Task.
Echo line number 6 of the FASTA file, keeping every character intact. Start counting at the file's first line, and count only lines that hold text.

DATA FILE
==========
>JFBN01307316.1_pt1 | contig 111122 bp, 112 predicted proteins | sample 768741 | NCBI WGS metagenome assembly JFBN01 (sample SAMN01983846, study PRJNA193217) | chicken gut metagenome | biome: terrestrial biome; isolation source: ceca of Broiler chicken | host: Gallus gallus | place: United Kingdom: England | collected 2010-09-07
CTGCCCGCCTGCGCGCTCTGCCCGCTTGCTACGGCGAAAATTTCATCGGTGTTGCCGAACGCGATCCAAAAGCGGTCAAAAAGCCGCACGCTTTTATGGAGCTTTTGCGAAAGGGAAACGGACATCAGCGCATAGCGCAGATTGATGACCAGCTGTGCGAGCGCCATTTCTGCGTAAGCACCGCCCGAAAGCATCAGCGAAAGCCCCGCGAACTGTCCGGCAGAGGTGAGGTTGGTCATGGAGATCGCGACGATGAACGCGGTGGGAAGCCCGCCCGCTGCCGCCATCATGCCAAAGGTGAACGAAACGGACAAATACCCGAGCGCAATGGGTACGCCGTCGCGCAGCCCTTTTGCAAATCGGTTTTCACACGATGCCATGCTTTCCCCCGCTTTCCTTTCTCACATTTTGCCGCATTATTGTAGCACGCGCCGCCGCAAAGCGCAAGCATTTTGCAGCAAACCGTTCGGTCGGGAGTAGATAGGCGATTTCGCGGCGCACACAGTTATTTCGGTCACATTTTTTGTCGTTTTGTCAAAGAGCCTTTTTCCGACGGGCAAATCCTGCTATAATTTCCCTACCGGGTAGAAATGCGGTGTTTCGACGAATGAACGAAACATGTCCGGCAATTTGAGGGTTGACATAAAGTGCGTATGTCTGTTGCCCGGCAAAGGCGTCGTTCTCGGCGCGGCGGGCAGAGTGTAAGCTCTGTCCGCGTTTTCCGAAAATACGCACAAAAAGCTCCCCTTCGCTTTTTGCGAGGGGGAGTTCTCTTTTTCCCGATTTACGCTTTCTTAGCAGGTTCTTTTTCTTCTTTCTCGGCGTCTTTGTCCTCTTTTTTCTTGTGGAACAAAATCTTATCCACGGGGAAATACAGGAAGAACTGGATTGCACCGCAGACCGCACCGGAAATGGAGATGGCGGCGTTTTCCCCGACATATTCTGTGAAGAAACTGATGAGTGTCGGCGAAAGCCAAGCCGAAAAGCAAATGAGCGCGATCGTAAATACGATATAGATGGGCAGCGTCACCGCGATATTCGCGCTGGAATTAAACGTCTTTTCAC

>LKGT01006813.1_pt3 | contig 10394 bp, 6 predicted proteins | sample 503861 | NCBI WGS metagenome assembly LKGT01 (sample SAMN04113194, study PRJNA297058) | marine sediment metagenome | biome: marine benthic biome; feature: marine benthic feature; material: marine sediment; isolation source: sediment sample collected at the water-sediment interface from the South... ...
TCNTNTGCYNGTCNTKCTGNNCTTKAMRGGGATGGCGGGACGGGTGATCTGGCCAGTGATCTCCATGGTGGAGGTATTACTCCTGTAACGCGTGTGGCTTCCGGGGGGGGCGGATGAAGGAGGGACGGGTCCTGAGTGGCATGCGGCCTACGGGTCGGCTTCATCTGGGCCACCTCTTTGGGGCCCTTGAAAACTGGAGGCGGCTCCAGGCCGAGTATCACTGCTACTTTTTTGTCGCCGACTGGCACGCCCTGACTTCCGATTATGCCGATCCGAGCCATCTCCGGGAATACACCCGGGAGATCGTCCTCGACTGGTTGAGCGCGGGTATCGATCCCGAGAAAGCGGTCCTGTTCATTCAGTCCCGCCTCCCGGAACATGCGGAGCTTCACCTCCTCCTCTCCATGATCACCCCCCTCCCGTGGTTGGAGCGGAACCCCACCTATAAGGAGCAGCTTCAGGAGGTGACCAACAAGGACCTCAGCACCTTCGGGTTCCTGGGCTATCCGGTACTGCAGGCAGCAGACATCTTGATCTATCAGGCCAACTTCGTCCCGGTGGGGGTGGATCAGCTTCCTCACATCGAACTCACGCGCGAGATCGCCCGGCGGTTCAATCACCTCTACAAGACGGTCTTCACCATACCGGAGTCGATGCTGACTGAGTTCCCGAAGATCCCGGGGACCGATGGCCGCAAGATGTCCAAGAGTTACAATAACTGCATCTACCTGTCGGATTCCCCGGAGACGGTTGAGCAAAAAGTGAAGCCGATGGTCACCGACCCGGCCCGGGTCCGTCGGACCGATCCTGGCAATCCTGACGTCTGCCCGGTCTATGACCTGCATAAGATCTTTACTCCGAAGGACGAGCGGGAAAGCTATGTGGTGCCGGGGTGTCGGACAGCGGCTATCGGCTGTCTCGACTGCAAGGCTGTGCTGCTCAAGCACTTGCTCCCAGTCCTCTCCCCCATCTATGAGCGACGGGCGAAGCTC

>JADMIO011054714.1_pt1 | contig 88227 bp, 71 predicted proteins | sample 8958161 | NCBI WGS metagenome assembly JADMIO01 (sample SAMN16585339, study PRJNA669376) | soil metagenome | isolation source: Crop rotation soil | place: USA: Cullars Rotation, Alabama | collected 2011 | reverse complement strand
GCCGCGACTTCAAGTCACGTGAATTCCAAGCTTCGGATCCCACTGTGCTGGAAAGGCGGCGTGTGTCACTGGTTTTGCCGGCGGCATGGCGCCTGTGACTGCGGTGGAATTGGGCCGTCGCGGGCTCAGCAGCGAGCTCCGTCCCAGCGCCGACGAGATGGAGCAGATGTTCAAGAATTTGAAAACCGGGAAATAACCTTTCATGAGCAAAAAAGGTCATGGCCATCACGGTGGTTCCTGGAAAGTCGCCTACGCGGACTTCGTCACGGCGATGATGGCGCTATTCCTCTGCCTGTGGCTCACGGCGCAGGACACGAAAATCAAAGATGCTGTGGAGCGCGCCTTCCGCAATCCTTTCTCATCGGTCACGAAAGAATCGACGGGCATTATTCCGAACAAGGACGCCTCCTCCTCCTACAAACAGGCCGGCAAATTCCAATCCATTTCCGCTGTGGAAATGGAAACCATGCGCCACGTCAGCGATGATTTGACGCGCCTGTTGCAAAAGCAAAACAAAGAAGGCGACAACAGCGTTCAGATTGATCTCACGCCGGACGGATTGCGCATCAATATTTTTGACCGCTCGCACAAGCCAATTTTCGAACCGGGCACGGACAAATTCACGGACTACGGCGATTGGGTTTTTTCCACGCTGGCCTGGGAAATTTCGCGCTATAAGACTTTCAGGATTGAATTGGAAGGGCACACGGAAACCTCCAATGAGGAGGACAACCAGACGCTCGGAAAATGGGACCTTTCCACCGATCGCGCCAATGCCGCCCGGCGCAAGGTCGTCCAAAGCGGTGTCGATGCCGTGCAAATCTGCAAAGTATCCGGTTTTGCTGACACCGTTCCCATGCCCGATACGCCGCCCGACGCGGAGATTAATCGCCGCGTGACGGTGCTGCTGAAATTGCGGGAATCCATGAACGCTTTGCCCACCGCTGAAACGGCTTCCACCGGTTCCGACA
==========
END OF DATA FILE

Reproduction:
GCCGCGACTTCAAGTCACGTGAATTCCAAGCTTCGGATCCCACTGTGCTGGAAAGGCGGCGTGTGTCACTGGTTTTGCCGGCGGCATGGCGCCTGTGACTGCGGTGGAATTGGGCCGTCGCGGGCTCAGCAGCGAGCTCCGTCCCAGCGCCGACGAGATGGAGCAGATGTTCAAGAATTTGAAAACCGGGAAATAACCTTTCATGAGCAAAAAAGGTCATGGCCATCACGGTGGTTCCTGGAAAGTCGCCTACGCGGACTTCGTCACGGCGATGATGGCGCTATTCCTCTGCCTGTGGCTCACGGCGCAGGACACGAAAATCAAAGATGCTGTGGAGCGCGCCTTCCGCAATCCTTTCTCATCGGTCACGAAAGAATCGACGGGCATTATTCCGAACAAGGACGCCTCCTCCTCCTACAAACAGGCCGGCAAATTCCAATCCATTTCCGCTGTGGAAATGGAAACCATGCGCCACGTCAGCGATGATTTGACGCGCCTGTTGCAAAAGCAAAACAAAGAAGGCGACAACAGCGTTCAGATTGATCTCACGCCGGACGGATTGCGCATCAATATTTTTGACCGCTCGCACAAGCCAATTTTCGAACCGGGCACGGACAAATTCACGGACTACGGCGATTGGGTTTTTTCCACGCTGGCCTGGGAAATTTCGCGCTATAAGACTTTCAGGATTGAATTGGAAGGGCACACGGAAACCTCCAATGAGGAGGACAACCAGACGCTCGGAAAATGGGACCTTTCCACCGATCGCGCCAATGCCGCCCGGCGCAAGGTCGTCCAAAGCGGTGTCGATGCCGTGCAAATCTGCAAAGTATCCGGTTTTGCTGACACCGTTCCCATGCCCGATACGCCGCCCGACGCGGAGATTAATCGCCGCGTGACGGTGCTGCTGAAATTGCGGGAATCCATGAACGCTTTGCCCACCGCTGAAACGGCTTCCACCGGTTCCGACA